Figure 3:

Calculation of electric field enhancement versus grating groove number.

(A) Influence of grating groove number on the EF of the tip. Electric field intensity distributions on the xz plane near the apex of the bare tip (B) and the grating-assisted tip with four grooves (C) (λ=633 nm, NA=0.9).

$Etotal=E0(g)+E1eiφ1+E2eiφ2+⋯$(4)

where E0(g) is the electric field directly induced by the tip apex and dependent on g, which is the distance from the tip apex and the first grating groove. As for the bare tip, Etotal=E0 (g=infinity). Ei is the electric field generated by the i-th grating groove with an initial phase φi, which is determined by the structural parameters. The initial phase φi is determined by the optical path of SPPs that propagate along the bare tip and the phase delay at the (i–1)th groove. The initial phase φi can be written as

$φi=ksp[g+Σ(i−1)(p−w)]/cos(α/2)+Σ(i−1)φ(w)$(5)

where ksp is the wave vector of SPPs and φ(w) is the phase retardation caused by the grating grooves. This model is similar as the “bull’s eyes” metasurface [37], although the scenario in this work is more complicated due to its complex configuration. When all the parameters including geometrical parameters and the wavelength of the incident light are fixed, the initial phase is fixed. Thus, as the number of the grating grooves increases, more contributions from grating are obtained, and EF increases. Because of the limited focusing region and propagation loss, the contributions from the i-th grating groove become smaller, which means that the main contribution to the electric field enhancement is from the tip apex and the first grating groove after tip milling grating. Considering the fabrication process and the field enhancement comprehensively, the groove number N=4 is chosen in further simulations.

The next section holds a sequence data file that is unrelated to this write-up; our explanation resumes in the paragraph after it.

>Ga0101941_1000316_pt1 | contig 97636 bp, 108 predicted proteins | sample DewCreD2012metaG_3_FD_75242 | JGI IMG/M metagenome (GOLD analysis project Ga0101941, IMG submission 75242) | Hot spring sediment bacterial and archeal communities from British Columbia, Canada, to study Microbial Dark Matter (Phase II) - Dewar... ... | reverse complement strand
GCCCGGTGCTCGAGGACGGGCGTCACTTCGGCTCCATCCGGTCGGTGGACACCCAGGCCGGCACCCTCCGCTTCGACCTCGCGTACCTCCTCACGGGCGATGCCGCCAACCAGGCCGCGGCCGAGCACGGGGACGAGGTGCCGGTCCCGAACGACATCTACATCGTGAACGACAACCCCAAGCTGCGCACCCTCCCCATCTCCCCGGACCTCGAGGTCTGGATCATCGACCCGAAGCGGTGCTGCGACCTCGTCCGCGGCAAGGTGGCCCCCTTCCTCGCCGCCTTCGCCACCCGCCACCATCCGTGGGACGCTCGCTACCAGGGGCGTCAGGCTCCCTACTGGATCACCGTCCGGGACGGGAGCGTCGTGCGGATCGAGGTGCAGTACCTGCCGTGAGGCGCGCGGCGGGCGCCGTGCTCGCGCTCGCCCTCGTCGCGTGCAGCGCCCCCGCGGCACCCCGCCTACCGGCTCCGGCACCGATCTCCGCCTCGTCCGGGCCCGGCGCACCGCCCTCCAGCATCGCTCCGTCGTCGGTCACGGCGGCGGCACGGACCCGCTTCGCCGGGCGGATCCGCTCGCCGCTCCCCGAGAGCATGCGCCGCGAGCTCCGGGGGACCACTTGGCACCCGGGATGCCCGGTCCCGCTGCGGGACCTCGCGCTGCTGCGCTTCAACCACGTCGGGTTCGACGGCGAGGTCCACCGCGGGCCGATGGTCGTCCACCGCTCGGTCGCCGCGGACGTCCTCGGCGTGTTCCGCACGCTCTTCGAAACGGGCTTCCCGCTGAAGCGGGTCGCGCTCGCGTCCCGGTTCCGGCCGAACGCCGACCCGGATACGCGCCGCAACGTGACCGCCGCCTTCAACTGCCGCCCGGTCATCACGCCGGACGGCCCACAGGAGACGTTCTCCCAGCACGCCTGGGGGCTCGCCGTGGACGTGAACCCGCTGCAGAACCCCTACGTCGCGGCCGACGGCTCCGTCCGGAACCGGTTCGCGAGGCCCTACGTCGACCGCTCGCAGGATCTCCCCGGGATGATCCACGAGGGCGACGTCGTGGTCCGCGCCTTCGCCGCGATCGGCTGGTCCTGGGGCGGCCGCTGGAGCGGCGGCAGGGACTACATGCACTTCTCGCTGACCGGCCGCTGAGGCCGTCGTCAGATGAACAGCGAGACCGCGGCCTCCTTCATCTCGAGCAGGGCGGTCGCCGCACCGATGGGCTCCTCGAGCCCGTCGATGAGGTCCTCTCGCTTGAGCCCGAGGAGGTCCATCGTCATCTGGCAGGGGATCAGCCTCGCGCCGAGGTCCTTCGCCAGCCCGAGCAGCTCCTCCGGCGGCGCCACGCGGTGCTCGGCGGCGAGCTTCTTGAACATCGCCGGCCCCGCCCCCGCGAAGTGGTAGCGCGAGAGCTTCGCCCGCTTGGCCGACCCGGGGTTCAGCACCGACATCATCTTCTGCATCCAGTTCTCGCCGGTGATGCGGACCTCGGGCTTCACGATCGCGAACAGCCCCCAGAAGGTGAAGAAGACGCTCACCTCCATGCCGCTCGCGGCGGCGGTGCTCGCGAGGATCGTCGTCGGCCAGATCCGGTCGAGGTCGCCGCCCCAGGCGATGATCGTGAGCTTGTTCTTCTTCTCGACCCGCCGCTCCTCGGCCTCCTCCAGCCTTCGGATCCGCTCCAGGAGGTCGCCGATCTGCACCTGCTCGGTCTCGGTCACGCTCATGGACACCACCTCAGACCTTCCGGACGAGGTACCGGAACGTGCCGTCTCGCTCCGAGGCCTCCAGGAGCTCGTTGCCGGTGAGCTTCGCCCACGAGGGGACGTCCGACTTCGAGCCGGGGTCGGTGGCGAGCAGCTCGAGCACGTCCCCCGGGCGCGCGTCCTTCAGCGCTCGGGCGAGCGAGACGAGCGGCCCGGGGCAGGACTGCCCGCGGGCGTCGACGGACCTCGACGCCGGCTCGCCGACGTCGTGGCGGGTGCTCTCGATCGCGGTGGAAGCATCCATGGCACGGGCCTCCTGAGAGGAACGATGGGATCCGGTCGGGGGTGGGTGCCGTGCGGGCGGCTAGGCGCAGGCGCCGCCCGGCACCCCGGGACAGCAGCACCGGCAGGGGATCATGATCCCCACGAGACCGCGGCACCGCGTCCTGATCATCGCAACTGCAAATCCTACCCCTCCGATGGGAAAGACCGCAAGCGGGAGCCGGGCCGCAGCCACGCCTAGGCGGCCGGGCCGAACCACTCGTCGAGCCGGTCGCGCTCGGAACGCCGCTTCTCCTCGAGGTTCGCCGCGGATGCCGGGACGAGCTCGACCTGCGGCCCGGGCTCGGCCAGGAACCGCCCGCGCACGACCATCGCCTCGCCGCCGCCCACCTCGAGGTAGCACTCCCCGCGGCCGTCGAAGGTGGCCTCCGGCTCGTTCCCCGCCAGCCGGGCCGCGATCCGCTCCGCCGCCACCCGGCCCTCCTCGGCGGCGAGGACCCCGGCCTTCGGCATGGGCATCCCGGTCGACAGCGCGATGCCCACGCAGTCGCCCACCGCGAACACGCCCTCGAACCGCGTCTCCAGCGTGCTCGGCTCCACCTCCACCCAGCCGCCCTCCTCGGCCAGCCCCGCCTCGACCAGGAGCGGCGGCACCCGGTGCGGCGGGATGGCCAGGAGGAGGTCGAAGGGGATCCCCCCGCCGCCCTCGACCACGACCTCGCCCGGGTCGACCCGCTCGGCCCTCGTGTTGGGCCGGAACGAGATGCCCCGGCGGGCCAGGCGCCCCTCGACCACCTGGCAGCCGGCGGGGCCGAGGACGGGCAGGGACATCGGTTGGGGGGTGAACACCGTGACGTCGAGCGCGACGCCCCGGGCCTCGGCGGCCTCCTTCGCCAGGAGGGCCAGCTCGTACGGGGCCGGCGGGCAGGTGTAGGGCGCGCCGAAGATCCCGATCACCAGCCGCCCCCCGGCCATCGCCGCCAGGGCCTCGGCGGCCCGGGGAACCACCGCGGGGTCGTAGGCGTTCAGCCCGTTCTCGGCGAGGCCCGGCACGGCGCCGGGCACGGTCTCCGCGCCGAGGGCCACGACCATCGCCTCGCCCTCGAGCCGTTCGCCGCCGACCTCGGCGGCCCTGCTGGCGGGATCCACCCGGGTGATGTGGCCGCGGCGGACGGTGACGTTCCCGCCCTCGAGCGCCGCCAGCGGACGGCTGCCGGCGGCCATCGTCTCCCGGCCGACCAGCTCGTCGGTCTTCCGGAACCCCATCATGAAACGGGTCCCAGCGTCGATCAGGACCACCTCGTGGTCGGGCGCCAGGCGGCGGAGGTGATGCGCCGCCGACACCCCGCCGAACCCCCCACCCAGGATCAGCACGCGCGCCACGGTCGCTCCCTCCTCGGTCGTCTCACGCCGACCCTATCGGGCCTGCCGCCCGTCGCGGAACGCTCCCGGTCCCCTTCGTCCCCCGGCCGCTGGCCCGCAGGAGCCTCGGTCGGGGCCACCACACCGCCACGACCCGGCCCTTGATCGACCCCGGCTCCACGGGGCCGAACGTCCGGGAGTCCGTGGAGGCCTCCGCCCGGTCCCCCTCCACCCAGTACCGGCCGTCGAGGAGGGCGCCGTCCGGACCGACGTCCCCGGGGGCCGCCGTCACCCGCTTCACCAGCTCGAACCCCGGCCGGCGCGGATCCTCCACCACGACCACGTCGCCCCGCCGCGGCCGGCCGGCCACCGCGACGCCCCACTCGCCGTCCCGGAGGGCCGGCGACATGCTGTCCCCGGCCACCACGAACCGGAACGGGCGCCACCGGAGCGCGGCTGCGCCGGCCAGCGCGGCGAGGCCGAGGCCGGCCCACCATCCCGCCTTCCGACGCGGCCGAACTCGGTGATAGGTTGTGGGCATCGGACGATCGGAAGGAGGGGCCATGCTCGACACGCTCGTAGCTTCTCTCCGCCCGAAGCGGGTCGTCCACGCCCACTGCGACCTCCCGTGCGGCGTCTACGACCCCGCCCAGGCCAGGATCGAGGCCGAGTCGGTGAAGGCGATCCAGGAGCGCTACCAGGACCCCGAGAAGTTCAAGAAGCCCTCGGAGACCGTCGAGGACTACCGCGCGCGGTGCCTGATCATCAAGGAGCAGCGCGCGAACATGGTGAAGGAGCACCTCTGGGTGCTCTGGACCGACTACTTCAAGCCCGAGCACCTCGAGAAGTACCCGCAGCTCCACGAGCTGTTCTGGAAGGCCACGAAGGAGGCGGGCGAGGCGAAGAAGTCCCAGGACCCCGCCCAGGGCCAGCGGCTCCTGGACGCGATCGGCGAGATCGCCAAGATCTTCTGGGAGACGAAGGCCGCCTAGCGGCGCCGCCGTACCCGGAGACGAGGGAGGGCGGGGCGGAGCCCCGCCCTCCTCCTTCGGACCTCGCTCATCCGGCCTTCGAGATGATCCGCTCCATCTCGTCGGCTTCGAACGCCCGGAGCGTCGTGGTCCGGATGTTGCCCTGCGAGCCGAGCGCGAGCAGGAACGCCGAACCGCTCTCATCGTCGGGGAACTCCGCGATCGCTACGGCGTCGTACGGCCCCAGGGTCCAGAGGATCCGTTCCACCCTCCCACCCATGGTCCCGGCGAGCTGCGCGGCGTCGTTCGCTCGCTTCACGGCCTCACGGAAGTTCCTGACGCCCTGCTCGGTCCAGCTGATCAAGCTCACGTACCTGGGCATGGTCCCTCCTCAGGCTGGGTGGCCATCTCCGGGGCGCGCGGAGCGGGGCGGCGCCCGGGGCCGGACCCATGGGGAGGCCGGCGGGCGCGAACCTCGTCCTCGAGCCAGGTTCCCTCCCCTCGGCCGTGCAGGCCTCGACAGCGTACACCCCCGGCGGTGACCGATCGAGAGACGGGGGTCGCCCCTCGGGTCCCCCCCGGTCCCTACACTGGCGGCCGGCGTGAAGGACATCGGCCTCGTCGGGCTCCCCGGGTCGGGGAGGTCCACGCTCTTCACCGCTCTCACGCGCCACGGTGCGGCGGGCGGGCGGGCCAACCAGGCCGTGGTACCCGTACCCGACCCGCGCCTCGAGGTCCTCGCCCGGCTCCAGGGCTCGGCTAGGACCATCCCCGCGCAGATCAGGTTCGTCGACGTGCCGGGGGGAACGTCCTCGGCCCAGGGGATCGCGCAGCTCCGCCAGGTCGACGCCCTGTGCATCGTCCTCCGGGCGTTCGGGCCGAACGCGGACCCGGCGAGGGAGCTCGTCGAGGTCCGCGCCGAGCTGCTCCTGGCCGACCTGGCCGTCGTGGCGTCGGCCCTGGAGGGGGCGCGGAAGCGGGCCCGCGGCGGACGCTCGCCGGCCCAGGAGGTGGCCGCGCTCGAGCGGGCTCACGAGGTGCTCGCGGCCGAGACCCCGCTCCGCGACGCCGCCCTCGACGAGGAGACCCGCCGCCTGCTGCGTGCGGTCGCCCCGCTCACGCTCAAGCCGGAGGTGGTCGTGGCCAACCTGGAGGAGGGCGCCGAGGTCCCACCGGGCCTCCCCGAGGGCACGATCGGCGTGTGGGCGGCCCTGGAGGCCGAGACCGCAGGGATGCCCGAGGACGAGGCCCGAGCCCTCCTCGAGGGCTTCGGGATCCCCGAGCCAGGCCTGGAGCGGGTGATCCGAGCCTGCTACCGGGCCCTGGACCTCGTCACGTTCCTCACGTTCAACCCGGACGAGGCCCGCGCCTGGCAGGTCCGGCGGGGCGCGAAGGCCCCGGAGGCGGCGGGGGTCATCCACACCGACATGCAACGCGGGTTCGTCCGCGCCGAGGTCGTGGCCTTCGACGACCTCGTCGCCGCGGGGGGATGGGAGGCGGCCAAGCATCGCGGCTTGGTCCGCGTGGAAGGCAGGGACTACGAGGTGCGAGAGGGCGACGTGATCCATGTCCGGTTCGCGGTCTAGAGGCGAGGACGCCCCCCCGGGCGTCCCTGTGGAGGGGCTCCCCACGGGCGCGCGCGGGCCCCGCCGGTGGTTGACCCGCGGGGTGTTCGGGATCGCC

## 3.3 Spectral responses of EF for grating parameters

Generally, the grating period for SPP excitation should satisfy the phase-matching condition ksp=k0cos(α/2)±n2π/p [38], [39], [40], [41], where ksp is the wave vector of the SPPs (actually, ksp is dependent on the cross-sectional radius of the bare tip, but here, we regard ksp as a constant at different positions due to the small change range of ksp in the grating region [38]), k0 is the wave vector of the incident light, n is a positive integer (n=1, 2, 3…) and ± represents the SPPs propagating upward and downward. Note that only the downward SPPs could contribute to the electric field enhancement at the tip apex. Thus, the grating period p can be derived as p=n(1/λsp+cos(α/2)/λ0)−1, where λ0 is the wavelength of the incident light, and λsp is the wavelength of the SPPs. When n=1, the smallest appropriate value of p is obtained.

The influence of the grating period on spectral response is calculated within the wavelength of 600 nm ~ 800 nm, as shown in Figure 4A. Note that the grating period p does not affect the spectral forms of EF, but only slightly affects the magnitude of EF. According to Eq. (4) and the phase-matching condition of the grating, it can be known that the main contribution to Etotal is E0(g) and E1eiϕ1 with g being fixed and φ1=kspg. Thus, the influence of the grating period on EF is inconspicuous, and EF remains in the order of 103. The spectral response of the improvement factor I is shown in Figure 4B. Note that the magnitude of I is affected by the grating period, and better electric field improvement characteristics can be obtained within a short waveband of 600 nm ~ 650 nm.

Figure 4:

Calculation of electric field enhancement versus grating period.

(A) Spectral responses of the enhancement factor EF and (B) the improvement factor I with different grating periods p.

According to the abovementioned results and discussions, the most critical factor to spectral responses is g, the distance from the tip apex to the first groove. Figure 5A shows the effect of g on the spectral responses of EF. Note that g not only affects the spectra form but also the magnitude of EF. However, EF is still larger than ~102 within the wavelength range of 600–800 nm. Figure 5B shows the spectra response of I. The magnitude of I is significantly enhanced with the increase in g, which indicates that the spectral response of EF can be optimized by changing g.